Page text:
By Ngumbo Njoroge
Hundreds of women are detained in Kenyan hospitals for failing to pay medical fees, an advocacy group has said. Nyasha Chingore, the regional manager for the Center for Reproductive Rights said that her organization had gathered 10 year data on detention in health facilities, urging government to attend to mothers detained in those hospitals despite the introduction of free maternity services.
“There is widespread detention of maternity patients who are unable to meet the high costs of delivery,” Chingore told a forum on detention of women organized by Amnesty International. Margaret Anyoso was detained and abused twice at Pumwani Maternity Hospital while seeking delivery services during different pregnancies.
She said that during her first visit, she was supposed to be discharged five days after her Cesarean section, but was instead detained due to inability to pay her bill in full. For more than a week, she was held at the hospital until her husband was finally able to pool together money to cover her delivery expenses.
Adding to the traumatic experience, she later discovered that a pair of scissors was left in her stomach during her Cesarean section, causing her to contract sepsis in addition to other medical complications. She had to undergo a subsequent surgery in order to remove the scissors and was required to stay an additional two months at the hospital.
During a subsequent pregnancy, Anyoso says she arrived at the hospital bleeding, and although she was seen by a doctor, nurses informed her that they would not allocate a bed until other patients vacated the beds. Still bleeding, she was left sitting on a bench until her condition worsened and was rushed into surgery.
After undergoing a Cesarean section, she was again detained because she was unable to pay her bills in full. During the detention, she said nurses refused to dress her surgery wounds and would not let her go outside. After five days she was released and had to go to a private clinic for treatment for her infected surgical wounds.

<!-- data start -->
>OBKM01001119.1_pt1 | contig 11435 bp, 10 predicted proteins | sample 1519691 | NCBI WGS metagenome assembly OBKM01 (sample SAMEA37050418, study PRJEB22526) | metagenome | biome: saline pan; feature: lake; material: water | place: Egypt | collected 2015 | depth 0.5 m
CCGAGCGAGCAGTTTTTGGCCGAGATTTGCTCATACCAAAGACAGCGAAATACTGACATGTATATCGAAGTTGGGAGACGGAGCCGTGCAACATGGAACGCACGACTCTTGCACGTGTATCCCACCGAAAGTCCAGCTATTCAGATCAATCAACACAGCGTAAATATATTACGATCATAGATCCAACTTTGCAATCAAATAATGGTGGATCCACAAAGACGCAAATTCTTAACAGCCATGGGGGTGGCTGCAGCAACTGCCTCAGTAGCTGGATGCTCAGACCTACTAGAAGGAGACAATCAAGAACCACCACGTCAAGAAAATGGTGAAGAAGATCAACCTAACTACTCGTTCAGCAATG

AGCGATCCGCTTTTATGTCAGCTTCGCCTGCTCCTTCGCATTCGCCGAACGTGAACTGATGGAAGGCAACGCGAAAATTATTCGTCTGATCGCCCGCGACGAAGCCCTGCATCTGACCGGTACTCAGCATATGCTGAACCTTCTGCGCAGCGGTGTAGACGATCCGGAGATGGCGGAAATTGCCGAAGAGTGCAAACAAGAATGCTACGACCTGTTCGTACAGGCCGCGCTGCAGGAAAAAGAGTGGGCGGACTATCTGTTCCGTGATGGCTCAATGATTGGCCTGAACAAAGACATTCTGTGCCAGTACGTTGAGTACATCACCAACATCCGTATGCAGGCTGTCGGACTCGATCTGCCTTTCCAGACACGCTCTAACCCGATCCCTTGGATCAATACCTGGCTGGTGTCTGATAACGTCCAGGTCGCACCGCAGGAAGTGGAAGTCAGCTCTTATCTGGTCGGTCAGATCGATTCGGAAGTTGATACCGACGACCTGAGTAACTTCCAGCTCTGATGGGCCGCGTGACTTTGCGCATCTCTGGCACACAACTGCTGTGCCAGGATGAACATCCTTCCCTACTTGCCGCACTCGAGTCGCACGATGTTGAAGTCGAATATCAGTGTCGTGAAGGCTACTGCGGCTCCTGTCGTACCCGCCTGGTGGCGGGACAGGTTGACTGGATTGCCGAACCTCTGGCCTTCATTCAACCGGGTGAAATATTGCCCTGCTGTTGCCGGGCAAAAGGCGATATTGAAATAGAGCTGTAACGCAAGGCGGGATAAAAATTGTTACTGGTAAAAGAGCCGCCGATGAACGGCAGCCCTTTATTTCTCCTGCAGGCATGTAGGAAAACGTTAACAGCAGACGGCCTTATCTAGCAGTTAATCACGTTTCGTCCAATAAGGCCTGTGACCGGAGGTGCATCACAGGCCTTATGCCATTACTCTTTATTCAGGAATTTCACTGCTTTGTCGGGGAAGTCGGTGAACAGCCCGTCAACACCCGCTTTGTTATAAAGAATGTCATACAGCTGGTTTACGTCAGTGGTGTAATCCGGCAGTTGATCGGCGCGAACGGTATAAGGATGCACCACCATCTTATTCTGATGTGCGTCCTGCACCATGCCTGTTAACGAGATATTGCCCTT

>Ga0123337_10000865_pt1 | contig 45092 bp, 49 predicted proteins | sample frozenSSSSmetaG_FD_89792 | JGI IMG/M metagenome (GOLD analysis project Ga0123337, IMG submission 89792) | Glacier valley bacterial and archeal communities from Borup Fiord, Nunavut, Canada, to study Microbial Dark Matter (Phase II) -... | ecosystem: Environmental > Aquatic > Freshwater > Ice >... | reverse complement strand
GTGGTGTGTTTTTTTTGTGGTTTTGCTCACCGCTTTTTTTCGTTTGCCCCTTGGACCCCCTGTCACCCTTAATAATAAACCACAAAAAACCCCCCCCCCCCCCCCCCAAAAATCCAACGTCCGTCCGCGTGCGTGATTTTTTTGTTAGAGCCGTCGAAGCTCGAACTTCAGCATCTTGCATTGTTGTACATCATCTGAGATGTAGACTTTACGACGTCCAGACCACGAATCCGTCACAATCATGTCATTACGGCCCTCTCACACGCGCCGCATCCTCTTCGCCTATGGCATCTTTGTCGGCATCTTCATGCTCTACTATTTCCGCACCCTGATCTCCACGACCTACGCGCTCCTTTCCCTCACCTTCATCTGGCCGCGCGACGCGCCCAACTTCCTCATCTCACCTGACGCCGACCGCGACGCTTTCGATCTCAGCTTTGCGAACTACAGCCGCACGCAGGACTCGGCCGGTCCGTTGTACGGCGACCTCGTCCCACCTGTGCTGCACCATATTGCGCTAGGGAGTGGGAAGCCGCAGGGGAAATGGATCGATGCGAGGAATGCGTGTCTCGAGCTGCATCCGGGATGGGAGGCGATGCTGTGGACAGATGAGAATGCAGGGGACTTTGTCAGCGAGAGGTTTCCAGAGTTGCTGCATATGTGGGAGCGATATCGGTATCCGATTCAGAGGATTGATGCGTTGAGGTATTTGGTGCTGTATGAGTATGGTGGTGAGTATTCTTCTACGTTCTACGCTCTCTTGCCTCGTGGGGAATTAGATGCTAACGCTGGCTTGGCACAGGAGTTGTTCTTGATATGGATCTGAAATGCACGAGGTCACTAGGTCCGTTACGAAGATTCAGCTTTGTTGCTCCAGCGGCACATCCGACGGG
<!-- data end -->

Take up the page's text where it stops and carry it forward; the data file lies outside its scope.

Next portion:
In a study by the UK-based Chatham House, the country was cited as one of those in sub-Saharan Africa where illegal hospital detentions are widespread. Obstetric emergencies such as birth complications were cited as the main factor in the detention of women at hospitals after accruing huge bills.
George Morara, a commissioner with the Kenya National Human Rights Commission, said detentions were illegal and a violation of the right to health, adding that the legal framework provides the right to health, including reproductive health. Morara said discrimination of women was done on the basis of socio- economic status.
Hospitals that recourse to detentions are usually met with backlash and criticism. In the case of Ms. Veronicah Nyangai versus Nairobi Hospital, Judge E.C. Mwita ordered the health institution to release her. The judge said the hospital “could have pursued other legal means to get their money”.
“Detained women, like Margaret, tend to be rural or poor and although President Kenyatta issued a directive on free maternal health, the system suffers from ineffective implementation that blocks realisation of this noble program”, Chingore said.
However, Dr Andrew Mulwa, CEC Health Makueni County said 60 per cent of mothers are delivering in health facilities in the county, triple the number in 2013, attributing the rise to successful implementation of the program in the county.
He added that counties are implementing the program despite financial challenges, adding there are inadequate facilities. On detention of women unable to pay medical bills, Dr Mulwa said Makueni County does not detain patients for lack of payment of medical bills.
He said Makueni has a fund to pay for those who are unable to pay and teen mothers who can’t benefit from Linda Mama program. The government created the Linda Mama program for free maternity services under the National Health Insurance Fund. To access services, mothers are supposed to register through short messaging code.
Teenage mothers who lack civil registration cannot benefit. According to Dr. Mulwa, the program has serious challenges and needs to be overhauled. He added that Linda Mama does not reimburse counties when mothers deliver in county hospitals.
“I have a very low opinion of Linda Mama. I expected the government to give women an annual cover which would be an efficient way to move towards universal maternal health,” Mulwa said.
To address the challenges facing the program, Dr. Meshack Ndirangu, Country Director of AMREF Health Africa, said NHIF needs to get more public health facilities accredited, make it easy for women to register through working with community health workers and facilitate faster payment to counties.